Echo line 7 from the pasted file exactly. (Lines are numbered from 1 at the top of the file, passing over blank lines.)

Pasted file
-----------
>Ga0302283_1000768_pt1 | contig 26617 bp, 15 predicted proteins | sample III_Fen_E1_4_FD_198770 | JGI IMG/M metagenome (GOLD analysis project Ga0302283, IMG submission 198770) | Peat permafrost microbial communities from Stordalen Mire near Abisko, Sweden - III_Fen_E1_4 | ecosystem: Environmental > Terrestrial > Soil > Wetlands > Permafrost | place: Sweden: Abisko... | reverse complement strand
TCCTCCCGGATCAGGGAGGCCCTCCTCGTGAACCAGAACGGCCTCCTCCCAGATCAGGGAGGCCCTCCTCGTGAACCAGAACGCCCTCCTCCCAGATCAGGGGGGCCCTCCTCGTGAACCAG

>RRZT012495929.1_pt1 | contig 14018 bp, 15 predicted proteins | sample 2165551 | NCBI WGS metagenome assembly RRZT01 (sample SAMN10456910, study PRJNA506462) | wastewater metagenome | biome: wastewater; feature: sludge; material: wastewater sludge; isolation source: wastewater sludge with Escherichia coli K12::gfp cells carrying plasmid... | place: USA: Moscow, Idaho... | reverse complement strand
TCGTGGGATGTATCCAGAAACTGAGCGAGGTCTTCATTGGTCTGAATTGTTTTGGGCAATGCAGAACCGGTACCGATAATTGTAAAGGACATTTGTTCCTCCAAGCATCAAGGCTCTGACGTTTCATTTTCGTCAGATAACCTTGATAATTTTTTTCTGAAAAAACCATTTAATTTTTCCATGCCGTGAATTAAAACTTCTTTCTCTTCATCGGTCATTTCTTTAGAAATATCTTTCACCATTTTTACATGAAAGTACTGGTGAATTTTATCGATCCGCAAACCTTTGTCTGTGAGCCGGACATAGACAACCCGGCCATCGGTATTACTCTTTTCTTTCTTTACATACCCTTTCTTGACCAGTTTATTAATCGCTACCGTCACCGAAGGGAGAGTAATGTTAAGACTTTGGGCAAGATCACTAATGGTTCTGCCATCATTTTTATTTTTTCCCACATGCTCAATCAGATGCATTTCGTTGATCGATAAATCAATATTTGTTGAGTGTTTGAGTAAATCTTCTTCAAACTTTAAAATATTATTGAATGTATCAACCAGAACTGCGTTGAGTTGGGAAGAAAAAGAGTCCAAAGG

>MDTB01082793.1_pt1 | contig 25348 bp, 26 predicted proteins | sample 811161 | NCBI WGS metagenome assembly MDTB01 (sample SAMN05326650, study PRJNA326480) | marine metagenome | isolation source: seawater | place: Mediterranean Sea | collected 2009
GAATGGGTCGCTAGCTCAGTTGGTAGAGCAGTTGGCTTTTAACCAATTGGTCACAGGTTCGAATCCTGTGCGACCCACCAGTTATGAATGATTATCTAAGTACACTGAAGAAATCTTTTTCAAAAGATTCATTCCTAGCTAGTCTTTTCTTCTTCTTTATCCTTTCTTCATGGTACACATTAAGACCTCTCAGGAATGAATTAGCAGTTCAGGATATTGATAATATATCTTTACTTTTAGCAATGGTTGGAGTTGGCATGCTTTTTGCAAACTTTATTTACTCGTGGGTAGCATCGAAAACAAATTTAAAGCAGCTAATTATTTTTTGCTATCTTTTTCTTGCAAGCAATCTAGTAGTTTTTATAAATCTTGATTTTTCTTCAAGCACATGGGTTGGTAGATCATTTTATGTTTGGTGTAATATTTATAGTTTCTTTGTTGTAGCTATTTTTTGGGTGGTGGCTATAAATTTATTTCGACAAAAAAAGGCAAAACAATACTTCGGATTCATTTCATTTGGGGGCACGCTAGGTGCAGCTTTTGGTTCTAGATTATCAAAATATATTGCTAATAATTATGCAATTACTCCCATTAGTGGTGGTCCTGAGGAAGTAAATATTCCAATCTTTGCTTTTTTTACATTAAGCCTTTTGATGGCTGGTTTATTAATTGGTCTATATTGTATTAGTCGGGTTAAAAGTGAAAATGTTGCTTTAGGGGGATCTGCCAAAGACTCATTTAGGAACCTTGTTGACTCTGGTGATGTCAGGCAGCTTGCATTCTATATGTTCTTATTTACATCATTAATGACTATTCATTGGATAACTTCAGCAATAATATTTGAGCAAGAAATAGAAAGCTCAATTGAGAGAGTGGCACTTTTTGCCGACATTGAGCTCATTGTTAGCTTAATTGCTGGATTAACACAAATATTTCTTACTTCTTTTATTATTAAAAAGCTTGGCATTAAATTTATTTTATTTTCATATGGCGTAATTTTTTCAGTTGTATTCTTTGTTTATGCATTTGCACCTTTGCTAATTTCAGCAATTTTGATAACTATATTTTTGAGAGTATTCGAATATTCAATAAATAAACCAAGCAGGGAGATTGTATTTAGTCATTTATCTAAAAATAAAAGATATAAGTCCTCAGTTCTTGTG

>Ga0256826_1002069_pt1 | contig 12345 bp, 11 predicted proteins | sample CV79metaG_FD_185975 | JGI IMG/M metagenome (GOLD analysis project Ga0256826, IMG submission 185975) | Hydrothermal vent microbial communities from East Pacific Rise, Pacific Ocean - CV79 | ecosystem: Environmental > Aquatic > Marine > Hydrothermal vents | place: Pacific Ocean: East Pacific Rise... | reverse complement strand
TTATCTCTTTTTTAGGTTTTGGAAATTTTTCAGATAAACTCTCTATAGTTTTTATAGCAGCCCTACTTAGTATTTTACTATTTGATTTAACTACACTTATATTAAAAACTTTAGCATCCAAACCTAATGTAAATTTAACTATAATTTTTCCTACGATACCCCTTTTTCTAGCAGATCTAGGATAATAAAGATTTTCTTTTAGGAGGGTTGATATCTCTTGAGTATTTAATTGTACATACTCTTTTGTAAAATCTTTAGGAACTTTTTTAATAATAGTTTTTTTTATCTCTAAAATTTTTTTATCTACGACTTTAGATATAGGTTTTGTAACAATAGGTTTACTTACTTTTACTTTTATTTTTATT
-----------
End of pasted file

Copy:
>Ga0256826_1002069_pt1 | contig 12345 bp, 11 predicted proteins | sample CV79metaG_FD_185975 | JGI IMG/M metagenome (GOLD analysis project Ga0256826, IMG submission 185975) | Hydrothermal vent microbial communities from East Pacific Rise, Pacific Ocean - CV79 | ecosystem: Environmental > Aquatic > Marine > Hydrothermal vents | place: Pacific Ocean: East Pacific Rise... | reverse complement strand